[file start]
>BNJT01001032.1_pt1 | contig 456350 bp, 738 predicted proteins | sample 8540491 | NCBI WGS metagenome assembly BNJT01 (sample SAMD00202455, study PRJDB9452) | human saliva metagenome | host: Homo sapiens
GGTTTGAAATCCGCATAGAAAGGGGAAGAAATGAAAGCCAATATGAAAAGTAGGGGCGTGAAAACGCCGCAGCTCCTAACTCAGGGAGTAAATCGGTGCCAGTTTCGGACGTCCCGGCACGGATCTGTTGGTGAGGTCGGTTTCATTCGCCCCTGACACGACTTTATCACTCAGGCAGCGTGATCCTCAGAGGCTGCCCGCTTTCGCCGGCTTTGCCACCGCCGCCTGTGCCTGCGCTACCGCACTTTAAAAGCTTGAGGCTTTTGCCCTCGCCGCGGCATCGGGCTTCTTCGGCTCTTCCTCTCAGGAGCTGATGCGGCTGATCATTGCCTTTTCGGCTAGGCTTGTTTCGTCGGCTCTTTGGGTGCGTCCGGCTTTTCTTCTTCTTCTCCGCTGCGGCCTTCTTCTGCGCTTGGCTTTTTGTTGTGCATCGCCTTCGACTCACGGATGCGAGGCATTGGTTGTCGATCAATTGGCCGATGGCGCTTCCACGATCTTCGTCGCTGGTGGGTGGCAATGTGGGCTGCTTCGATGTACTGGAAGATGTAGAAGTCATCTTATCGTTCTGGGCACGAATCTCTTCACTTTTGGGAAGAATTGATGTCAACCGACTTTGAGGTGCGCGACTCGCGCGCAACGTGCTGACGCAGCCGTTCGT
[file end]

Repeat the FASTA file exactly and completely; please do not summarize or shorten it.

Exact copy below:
>BNJT01001032.1_pt1 | contig 456350 bp, 738 predicted proteins | sample 8540491 | NCBI WGS metagenome assembly BNJT01 (sample SAMD00202455, study PRJDB9452) | human saliva metagenome | host: Homo sapiens
GGTTTGAAATCCGCATAGAAAGGGGAAGAAATGAAAGCCAATATGAAAAGTAGGGGCGTGAAAACGCCGCAGCTCCTAACTCAGGGAGTAAATCGGTGCCAGTTTCGGACGTCCCGGCACGGATCTGTTGGTGAGGTCGGTTTCATTCGCCCCTGACACGACTTTATCACTCAGGCAGCGTGATCCTCAGAGGCTGCCCGCTTTCGCCGGCTTTGCCACCGCCGCCTGTGCCTGCGCTACCGCACTTTAAAAGCTTGAGGCTTTTGCCCTCGCCGCGGCATCGGGCTTCTTCGGCTCTTCCTCTCAGGAGCTGATGCGGCTGATCATTGCCTTTTCGGCTAGGCTTGTTTCGTCGGCTCTTTGGGTGCGTCCGGCTTTTCTTCTTCTTCTCCGCTGCGGCCTTCTTCTGCGCTTGGCTTTTTGTTGTGCATCGCCTTCGACTCACGGATGCGAGGCATTGGTTGTCGATCAATTGGCCGATGGCGCTTCCACGATCTTCGTCGCTGGTGGGTGGCAATGTGGGCTGCTTCGATGTACTGGAAGATGTAGAAGTCATCTTATCGTTCTGGGCACGAATCTCTTCACTTTTGGGAAGAATTGATGTCAACCGACTTTGAGGTGCGCGACTCGCGCGCAACGTGCTGACGCAGCCGTTCGT